By Kristine Solomon, Yahoo Lifestyle
Have you ever looked for the perfect nude lipstick? Amanda E. Johnson had been searching for three years when she finally vented her frustration to K.J. Miller, a friend and fellow Harvard Business School graduate.
Zeroing in on the right neutral is a notoriously tricky task—but for Johnson and Miller, both Black women, ‘nude’ meant something different than the makeup shades typically marketed to Caucasian customers.
“That was an ‘aha’ moment for both of us,” Miller told Yahoo Life. “We realized the opportunity was much bigger than just lipstick. Ultimately neither of us felt that there was a premium brand really speaking to our beauty needs as women of color.”
The pair’s business proposition seems simple: Every woman should be able to see herself in the world of beauty, no matter her skin tone. Yet Black women have been woefully underserved by the cosmetics industry, despite the fact that more Black, Hispanic and Asian women buy cosmetics than white women do. Johnson and Miller realized if they wanted the industry to address women of color, they had to take matters into their own hands.
Mented makes premium cosmetics that speak to the beauty needs of women of color
That’s how Mented was born. Short for ‘pigmented,’ the cosmetics brand includes everything from eyeshadow and blush to foundation and setting powder—and lipstick, of course—for skin tones in various shades of tan, brown, red and pink. There’s certainly no shortage of shades in the quest for your perfect match, either. Skin by Mented foundation stick, for example, is available in 16 options—many are shades of medium and dark brown with various undertones, like warm, cool and even red.
The founders are so passionate about making sure each and every customer identifies the most precise shade that they’ve developed a 60-second online quiz to steer you in the right direction. If that’s not enough, you can always use the Shade Comparison Guide, which compares Mented shades to those by other leading cosmetics lines that cater to women of color, like Fenty and NARS.
In fact, Mented’s inclusive mission was originally created for women of color, but the business has grown to serve anyone who wears makeup. “We’ve evolved beyond ‘women’ to really all people searching for a makeup line that celebrates and prioritizes diversity,” Miller explained.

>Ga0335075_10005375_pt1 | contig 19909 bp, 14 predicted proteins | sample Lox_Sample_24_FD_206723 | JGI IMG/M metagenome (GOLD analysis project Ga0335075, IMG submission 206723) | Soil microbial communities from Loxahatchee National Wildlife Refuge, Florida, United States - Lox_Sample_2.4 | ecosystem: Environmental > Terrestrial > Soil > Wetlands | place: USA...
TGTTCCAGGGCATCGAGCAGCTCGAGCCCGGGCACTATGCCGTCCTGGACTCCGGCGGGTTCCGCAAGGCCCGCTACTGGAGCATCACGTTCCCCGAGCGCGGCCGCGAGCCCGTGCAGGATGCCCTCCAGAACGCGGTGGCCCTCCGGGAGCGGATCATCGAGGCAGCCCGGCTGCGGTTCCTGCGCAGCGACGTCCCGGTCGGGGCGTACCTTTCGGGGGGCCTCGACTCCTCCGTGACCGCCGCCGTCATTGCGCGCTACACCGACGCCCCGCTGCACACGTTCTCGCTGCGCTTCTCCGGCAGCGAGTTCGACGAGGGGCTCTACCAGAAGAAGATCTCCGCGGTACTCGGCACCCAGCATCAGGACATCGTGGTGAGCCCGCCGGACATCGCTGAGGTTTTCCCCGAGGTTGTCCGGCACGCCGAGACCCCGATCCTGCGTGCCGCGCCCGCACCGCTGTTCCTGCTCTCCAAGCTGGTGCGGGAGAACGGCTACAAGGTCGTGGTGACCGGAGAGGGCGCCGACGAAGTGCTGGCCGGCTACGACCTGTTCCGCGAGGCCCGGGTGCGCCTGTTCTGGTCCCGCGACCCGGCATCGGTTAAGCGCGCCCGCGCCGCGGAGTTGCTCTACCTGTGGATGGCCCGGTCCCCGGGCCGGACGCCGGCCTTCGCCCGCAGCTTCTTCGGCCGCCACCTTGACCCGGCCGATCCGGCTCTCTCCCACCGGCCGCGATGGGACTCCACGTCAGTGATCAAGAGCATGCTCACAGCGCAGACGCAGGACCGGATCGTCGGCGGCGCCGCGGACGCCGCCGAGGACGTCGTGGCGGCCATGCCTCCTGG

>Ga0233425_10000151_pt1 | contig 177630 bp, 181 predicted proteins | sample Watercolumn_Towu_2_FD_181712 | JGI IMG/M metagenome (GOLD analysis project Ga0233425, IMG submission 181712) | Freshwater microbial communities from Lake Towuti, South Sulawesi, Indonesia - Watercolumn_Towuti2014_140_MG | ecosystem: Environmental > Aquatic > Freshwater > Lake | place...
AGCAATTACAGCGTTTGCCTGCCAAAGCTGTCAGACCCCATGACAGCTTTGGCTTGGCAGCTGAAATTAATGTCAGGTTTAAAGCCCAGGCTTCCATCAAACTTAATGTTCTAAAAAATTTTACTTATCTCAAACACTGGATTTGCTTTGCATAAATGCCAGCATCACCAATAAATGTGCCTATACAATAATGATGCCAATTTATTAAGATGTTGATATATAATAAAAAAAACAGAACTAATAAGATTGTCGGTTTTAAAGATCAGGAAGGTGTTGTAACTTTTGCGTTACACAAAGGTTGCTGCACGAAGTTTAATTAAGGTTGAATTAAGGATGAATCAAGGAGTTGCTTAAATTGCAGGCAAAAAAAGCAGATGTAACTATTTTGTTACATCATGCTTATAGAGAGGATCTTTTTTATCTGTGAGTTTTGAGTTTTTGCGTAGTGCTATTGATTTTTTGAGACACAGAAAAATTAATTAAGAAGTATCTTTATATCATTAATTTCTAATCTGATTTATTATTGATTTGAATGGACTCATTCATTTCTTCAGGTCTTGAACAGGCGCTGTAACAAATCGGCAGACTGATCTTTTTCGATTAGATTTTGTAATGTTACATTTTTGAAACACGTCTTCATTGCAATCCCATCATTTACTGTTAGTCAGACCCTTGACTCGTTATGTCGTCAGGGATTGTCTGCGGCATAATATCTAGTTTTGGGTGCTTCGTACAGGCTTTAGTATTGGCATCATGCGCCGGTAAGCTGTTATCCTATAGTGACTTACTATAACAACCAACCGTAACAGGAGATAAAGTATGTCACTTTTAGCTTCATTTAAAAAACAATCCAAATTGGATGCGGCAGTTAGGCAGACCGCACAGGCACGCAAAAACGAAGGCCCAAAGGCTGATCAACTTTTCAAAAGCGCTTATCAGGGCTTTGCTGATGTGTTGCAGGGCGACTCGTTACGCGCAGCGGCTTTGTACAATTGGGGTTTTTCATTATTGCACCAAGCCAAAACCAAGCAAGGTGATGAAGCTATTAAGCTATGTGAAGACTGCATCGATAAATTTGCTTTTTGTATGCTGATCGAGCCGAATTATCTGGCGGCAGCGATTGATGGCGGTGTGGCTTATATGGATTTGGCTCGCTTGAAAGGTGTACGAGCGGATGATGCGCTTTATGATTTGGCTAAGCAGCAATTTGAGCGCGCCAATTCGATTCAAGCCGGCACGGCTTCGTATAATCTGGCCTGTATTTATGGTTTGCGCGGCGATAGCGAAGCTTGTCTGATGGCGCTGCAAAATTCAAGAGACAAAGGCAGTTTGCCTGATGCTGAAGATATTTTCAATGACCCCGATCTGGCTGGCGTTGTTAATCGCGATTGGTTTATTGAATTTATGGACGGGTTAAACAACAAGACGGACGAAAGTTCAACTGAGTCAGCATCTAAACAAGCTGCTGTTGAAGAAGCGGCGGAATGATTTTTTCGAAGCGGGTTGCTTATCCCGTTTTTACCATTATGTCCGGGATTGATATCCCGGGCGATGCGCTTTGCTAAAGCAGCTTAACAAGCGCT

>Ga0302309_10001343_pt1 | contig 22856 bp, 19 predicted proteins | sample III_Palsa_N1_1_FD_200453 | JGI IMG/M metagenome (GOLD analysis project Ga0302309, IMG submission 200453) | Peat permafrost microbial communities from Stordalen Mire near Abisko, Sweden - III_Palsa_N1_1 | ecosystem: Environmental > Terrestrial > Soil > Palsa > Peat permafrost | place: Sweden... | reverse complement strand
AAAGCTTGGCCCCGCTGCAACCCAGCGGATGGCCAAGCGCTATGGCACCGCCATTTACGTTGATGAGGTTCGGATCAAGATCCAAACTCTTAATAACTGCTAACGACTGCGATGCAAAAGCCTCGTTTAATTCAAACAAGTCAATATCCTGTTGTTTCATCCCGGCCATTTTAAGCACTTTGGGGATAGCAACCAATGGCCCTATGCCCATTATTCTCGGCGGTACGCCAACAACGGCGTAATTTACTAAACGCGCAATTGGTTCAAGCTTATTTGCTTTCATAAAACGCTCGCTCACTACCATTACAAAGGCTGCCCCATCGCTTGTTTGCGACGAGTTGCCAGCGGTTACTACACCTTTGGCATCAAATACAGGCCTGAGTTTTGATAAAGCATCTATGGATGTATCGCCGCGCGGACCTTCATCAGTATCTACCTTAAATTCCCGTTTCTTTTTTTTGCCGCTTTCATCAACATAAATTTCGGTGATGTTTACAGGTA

Make no mistake, though: Mented owns a very specific niche in the beauty category. If you’re looking for lipstick in a funky color or jewel-toned eyeshadow to make your peepers pop, you’ve come to the wrong place. “Our focus on nudes and neutrals for a broad range of skin tones is what truly sets us apart,” Miller told Yahoo Life.
The brand is determined to be the go-to for women of color looking for makeup that blends—without having to physically blend shades to get there.
A wide range of nude cosmetics, ethically made and expertly formulated by Mented
Mented products aren’t just genius, they’re also kind and gentle. All Mented cosmetics are cruelty-free, vegan, paraben-free and non-toxic. So you can feel good about investing in a line of neutrals that will become the foundation of your makeup routine…quite literally.
Don’t be surprised if Mented cosmetics become an addiction, too. Miller and Johnson may be Mented’s founders, but they’re also two of the brand’s biggest fans. They truly get it.
“I cannot live without our High Brow pencil in Brow Down, our Send Nudes gloss and Skin by Mented foundation in shade M40,” Miller told Yahoo Life. More than 1,000 five-star reviewers are on board with the CEO’s beloved lip gloss, which comes in seven different ‘nudes,’ from mauve to brown.
“Finally a shade that I don’t have to blend with other colors to get ‘just the right look,’ one shopper wrote about ‘Mauve Over.’ Another said the gloss “adds shine without feeling sticky.”
For Johnson, the search for the perfect nude lipstick is over; she’s developed it herself. “Dope Taupe is my perfect nude,” the COO said of the shade that’s defined as a “unique blend of brown and pink to enhance your multi-hued lips.”
This article originally appeared on Yahoo Style.